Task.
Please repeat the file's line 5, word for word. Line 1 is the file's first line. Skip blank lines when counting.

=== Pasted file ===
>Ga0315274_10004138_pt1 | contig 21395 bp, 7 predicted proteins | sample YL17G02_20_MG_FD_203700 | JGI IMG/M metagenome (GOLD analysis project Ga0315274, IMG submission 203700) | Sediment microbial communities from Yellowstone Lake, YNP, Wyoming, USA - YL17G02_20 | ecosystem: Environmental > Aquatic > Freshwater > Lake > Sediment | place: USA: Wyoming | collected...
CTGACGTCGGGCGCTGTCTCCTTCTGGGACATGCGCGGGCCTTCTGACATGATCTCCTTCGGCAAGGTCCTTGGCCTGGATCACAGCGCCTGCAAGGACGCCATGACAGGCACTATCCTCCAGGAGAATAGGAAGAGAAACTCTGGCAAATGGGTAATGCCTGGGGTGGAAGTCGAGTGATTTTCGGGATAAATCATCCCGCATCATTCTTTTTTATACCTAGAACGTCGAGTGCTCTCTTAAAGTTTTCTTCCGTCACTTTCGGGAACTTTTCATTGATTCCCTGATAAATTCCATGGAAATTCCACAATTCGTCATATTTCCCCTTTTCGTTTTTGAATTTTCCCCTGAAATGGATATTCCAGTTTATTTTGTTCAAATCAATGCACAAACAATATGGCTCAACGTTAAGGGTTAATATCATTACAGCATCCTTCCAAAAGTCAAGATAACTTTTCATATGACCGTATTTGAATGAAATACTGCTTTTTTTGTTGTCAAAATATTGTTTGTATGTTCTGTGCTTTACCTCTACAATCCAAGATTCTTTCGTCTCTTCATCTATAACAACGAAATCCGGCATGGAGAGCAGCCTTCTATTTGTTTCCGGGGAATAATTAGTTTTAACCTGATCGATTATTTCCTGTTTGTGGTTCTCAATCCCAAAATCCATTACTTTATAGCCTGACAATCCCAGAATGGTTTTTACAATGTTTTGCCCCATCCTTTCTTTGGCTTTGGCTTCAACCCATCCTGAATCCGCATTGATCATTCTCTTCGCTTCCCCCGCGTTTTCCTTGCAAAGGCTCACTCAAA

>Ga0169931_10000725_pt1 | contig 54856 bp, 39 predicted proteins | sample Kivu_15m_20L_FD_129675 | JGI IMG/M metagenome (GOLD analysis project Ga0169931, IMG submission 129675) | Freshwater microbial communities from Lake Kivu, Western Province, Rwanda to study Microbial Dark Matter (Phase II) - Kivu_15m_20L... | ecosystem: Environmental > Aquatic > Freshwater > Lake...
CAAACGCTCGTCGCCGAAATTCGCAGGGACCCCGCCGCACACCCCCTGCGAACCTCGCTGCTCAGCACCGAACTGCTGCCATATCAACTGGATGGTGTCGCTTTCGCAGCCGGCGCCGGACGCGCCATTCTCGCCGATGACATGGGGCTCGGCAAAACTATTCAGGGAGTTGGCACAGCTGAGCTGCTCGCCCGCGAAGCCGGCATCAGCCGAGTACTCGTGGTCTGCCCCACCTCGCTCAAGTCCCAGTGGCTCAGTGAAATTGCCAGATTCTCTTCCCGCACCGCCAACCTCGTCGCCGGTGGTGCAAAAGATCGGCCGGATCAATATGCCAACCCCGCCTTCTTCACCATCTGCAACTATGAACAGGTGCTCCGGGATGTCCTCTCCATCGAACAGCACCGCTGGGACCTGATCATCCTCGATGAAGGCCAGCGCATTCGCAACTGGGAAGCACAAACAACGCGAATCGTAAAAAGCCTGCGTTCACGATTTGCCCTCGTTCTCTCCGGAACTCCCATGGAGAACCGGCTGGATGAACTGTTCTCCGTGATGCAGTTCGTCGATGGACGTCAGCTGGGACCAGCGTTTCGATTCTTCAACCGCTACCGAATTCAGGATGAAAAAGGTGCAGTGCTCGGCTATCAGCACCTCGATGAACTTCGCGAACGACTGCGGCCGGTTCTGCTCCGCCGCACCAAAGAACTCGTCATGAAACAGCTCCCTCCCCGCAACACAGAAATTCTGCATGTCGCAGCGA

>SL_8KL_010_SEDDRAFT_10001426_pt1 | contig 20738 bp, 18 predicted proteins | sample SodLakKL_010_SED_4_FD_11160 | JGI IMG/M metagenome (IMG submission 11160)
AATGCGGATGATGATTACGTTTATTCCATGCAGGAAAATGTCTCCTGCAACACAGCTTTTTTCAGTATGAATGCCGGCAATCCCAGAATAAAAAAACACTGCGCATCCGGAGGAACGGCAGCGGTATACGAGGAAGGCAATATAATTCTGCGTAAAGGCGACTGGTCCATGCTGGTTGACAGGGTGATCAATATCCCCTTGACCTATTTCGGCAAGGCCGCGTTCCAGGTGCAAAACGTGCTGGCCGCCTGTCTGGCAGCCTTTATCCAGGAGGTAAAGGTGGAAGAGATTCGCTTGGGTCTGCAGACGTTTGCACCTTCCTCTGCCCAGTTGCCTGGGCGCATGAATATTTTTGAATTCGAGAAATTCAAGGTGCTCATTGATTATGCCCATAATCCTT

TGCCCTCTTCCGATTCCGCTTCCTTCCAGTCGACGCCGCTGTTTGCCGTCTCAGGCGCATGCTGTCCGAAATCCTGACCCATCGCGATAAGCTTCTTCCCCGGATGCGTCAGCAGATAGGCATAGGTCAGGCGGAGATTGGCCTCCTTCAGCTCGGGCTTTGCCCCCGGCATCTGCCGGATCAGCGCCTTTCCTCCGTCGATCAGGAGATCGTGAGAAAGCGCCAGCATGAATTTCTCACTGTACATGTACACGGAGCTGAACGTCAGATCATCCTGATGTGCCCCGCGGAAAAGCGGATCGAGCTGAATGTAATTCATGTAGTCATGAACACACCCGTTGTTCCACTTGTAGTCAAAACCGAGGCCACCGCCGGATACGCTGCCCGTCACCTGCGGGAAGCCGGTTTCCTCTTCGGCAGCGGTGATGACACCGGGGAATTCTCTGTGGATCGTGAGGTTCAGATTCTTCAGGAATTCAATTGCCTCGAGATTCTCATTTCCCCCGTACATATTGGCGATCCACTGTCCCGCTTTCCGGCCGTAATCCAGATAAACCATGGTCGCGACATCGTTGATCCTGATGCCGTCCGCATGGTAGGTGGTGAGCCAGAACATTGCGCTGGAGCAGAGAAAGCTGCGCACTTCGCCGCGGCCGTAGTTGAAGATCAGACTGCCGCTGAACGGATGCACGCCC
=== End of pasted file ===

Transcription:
>SL_8KL_010_SEDDRAFT_10001426_pt1 | contig 20738 bp, 18 predicted proteins | sample SodLakKL_010_SED_4_FD_11160 | JGI IMG/M metagenome (IMG submission 11160)